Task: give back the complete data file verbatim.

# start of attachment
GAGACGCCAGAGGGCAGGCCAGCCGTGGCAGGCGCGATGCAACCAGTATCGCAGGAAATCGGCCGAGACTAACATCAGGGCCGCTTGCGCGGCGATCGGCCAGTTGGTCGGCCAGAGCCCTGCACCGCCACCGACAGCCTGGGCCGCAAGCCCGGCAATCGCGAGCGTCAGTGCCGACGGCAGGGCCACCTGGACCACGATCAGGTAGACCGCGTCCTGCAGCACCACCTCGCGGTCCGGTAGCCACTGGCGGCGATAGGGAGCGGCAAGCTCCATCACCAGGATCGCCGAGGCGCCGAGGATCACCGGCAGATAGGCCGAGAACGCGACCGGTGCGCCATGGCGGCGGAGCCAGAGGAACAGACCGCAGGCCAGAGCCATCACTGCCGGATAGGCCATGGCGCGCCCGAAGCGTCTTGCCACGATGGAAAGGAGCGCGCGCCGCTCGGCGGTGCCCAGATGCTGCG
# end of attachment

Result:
GAGACGCCAGAGGGCAGGCCAGCCGTGGCAGGCGCGATGCAACCAGTATCGCAGGAAATCGGCCGAGACTAACATCAGGGCCGCTTGCGCGGCGATCGGCCAGTTGGTCGGCCAGAGCCCTGCACCGCCACCGACAGCCTGGGCCGCAAGCCCGGCAATCGCGAGCGTCAGTGCCGACGGCAGGGCCACCTGGACCACGATCAGGTAGACCGCGTCCTGCAGCACCACCTCGCGGTCCGGTAGCCACTGGCGGCGATAGGGAGCGGCAAGCTCCATCACCAGGATCGCCGAGGCGCCGAGGATCACCGGCAGATAGGCCGAGAACGCGACCGGTGCGCCATGGCGGCGGAGCCAGAGGAACAGACCGCAGGCCAGAGCCATCACTGCCGGATAGGCCATGGCGCGCCCGAAGCGTCTTGCCACGATGGAAAGGAGCGCGCGCCGCTCGGCGGTGCCCAGATGCTGCG